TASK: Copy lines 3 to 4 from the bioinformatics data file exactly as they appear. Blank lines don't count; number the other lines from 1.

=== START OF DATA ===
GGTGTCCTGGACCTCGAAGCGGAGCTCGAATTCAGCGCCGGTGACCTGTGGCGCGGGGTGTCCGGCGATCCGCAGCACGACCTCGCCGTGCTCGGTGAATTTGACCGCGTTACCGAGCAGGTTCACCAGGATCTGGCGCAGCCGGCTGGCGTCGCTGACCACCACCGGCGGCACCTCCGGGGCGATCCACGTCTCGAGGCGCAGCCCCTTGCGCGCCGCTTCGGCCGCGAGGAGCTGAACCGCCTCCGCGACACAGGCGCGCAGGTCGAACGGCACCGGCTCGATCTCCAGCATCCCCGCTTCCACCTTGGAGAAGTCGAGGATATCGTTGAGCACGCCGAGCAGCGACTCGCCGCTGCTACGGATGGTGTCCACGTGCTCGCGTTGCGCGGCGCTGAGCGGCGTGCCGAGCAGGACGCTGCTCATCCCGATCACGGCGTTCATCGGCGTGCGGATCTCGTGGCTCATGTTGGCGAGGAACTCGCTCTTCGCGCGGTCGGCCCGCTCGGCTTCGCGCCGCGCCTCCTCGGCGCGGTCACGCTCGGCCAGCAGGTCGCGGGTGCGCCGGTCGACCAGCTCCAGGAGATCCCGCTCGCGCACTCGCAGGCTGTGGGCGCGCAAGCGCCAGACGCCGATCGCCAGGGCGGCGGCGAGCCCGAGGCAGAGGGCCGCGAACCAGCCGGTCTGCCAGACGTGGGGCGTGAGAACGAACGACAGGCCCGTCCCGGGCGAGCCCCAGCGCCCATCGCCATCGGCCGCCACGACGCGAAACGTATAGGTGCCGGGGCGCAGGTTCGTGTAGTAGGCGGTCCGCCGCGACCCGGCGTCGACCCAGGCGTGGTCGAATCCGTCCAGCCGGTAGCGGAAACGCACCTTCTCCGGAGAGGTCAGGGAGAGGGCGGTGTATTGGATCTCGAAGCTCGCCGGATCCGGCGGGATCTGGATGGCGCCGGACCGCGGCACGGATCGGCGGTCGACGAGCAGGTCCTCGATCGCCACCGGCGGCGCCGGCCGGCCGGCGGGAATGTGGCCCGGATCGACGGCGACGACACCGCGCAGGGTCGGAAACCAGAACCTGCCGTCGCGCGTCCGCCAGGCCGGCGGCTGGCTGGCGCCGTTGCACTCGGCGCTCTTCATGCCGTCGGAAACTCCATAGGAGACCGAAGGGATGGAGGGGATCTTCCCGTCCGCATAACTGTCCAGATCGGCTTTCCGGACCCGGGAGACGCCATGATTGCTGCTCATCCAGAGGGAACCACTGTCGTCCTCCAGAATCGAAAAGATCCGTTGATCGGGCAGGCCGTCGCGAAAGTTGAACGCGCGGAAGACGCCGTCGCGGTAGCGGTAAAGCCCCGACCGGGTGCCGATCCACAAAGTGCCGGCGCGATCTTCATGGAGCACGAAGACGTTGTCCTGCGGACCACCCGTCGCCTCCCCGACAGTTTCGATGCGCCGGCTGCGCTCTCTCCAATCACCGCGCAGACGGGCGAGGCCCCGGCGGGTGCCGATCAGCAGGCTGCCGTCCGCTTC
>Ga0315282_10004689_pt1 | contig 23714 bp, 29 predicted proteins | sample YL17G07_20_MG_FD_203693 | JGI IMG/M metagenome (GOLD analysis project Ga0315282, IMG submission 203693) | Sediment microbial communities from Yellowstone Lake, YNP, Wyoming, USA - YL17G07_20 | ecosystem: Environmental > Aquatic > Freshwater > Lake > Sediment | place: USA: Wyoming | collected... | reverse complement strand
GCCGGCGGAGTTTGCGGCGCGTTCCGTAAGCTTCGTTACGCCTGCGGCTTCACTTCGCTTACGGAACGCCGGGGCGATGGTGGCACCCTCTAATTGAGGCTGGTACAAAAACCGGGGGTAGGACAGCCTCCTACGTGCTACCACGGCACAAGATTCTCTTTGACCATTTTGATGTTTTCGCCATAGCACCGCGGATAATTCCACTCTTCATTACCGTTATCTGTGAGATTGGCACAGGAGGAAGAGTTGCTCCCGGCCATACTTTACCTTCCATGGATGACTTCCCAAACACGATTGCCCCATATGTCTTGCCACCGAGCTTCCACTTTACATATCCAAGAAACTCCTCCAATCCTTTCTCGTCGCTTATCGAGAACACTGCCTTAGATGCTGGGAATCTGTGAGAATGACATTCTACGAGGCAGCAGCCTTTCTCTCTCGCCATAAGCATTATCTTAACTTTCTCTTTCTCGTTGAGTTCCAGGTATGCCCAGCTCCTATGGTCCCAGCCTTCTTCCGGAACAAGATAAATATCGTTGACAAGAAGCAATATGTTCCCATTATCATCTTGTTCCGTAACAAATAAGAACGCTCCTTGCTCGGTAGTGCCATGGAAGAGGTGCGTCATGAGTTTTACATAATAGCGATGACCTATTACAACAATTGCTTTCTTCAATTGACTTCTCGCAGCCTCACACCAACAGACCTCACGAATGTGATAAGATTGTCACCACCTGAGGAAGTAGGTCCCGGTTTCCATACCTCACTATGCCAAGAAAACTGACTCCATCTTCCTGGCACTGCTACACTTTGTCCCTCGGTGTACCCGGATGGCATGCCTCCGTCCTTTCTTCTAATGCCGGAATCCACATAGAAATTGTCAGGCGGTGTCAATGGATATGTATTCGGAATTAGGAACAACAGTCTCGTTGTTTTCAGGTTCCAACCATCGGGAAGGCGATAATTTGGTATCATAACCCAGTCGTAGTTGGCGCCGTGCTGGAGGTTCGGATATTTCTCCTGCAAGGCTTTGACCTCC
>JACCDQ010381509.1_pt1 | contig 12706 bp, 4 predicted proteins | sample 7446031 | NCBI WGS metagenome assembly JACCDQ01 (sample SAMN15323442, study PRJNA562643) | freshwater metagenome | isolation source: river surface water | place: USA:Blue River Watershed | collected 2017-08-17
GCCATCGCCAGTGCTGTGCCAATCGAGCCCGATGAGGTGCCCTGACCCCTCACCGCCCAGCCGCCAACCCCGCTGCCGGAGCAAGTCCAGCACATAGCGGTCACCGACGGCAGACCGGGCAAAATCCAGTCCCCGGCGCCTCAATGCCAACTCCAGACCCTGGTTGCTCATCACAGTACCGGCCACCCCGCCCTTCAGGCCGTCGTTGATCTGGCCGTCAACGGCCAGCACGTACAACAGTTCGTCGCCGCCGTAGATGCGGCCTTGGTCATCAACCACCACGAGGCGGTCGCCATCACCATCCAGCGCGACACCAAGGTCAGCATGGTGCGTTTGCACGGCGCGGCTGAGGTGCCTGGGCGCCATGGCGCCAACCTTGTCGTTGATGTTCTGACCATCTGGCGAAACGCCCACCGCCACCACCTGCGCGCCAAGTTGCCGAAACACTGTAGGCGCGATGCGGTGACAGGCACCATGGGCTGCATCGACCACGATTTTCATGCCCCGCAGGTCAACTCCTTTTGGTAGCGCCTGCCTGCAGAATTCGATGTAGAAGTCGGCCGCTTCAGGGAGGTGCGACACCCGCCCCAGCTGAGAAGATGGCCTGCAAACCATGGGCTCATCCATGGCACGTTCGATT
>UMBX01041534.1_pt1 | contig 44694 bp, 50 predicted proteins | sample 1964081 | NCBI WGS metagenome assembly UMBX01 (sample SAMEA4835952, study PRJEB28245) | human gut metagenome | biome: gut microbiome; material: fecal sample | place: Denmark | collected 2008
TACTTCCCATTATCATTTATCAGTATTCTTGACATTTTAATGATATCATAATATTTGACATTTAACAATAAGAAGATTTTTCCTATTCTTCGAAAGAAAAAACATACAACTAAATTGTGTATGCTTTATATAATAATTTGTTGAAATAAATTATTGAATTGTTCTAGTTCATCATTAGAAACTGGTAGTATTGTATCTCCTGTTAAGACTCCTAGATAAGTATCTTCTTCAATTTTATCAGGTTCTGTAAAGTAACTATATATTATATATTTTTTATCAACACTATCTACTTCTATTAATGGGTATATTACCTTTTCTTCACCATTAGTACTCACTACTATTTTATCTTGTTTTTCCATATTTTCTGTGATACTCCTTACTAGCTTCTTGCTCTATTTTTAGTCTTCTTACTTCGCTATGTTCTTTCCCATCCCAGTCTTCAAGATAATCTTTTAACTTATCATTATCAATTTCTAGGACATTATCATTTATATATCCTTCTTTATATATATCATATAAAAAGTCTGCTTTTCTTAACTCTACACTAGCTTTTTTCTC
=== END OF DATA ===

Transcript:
GCCGGCGGAGTTTGCGGCGCGTTCCGTAAGCTTCGTTACGCCTGCGGCTTCACTTCGCTTACGGAACGCCGGGGCGATGGTGGCACCCTCTAATTGAGGCTGGTACAAAAACCGGGGGTAGGACAGCCTCCTACGTGCTACCACGGCACAAGATTCTCTTTGACCATTTTGATGTTTTCGCCATAGCACCGCGGATAATTCCACTCTTCATTACCGTTATCTGTGAGATTGGCACAGGAGGAAGAGTTGCTCCCGGCCATACTTTACCTTCCATGGATGACTTCCCAAACACGATTGCCCCATATGTCTTGCCACCGAGCTTCCACTTTACATATCCAAGAAACTCCTCCAATCCTTTCTCGTCGCTTATCGAGAACACTGCCTTAGATGCTGGGAATCTGTGAGAATGACATTCTACGAGGCAGCAGCCTTTCTCTCTCGCCATAAGCATTATCTTAACTTTCTCTTTCTCGTTGAGTTCCAGGTATGCCCAGCTCCTATGGTCCCAGCCTTCTTCCGGAACAAGATAAATATCGTTGACAAGAAGCAATATGTTCCCATTATCATCTTGTTCCGTAACAAATAAGAACGCTCCTTGCTCGGTAGTGCCATGGAAGAGGTGCGTCATGAGTTTTACATAATAGCGATGACCTATTACAACAATTGCTTTCTTCAATTGACTTCTCGCAGCCTCACACCAACAGACCTCACGAATGTGATAAGATTGTCACCACCTGAGGAAGTAGGTCCCGGTTTCCATACCTCACTATGCCAAGAAAACTGACTCCATCTTCCTGGCACTGCTACACTTTGTCCCTCGGTGTACCCGGATGGCATGCCTCCGTCCTTTCTTCTAATGCCGGAATCCACATAGAAATTGTCAGGCGGTGTCAATGGATATGTATTCGGAATTAGGAACAACAGTCTCGTTGTTTTCAGGTTCCAACCATCGGGAAGGCGATAATTTGGTATCATAACCCAGTCGTAGTTGGCGCCGTGCTGGAGGTTCGGATATTTCTCCTGCAAGGCTTTGACCTCC
>JACCDQ010381509.1_pt1 | contig 12706 bp, 4 predicted proteins | sample 7446031 | NCBI WGS metagenome assembly JACCDQ01 (sample SAMN15323442, study PRJNA562643) | freshwater metagenome | isolation source: river surface water | place: USA:Blue River Watershed | collected 2017-08-17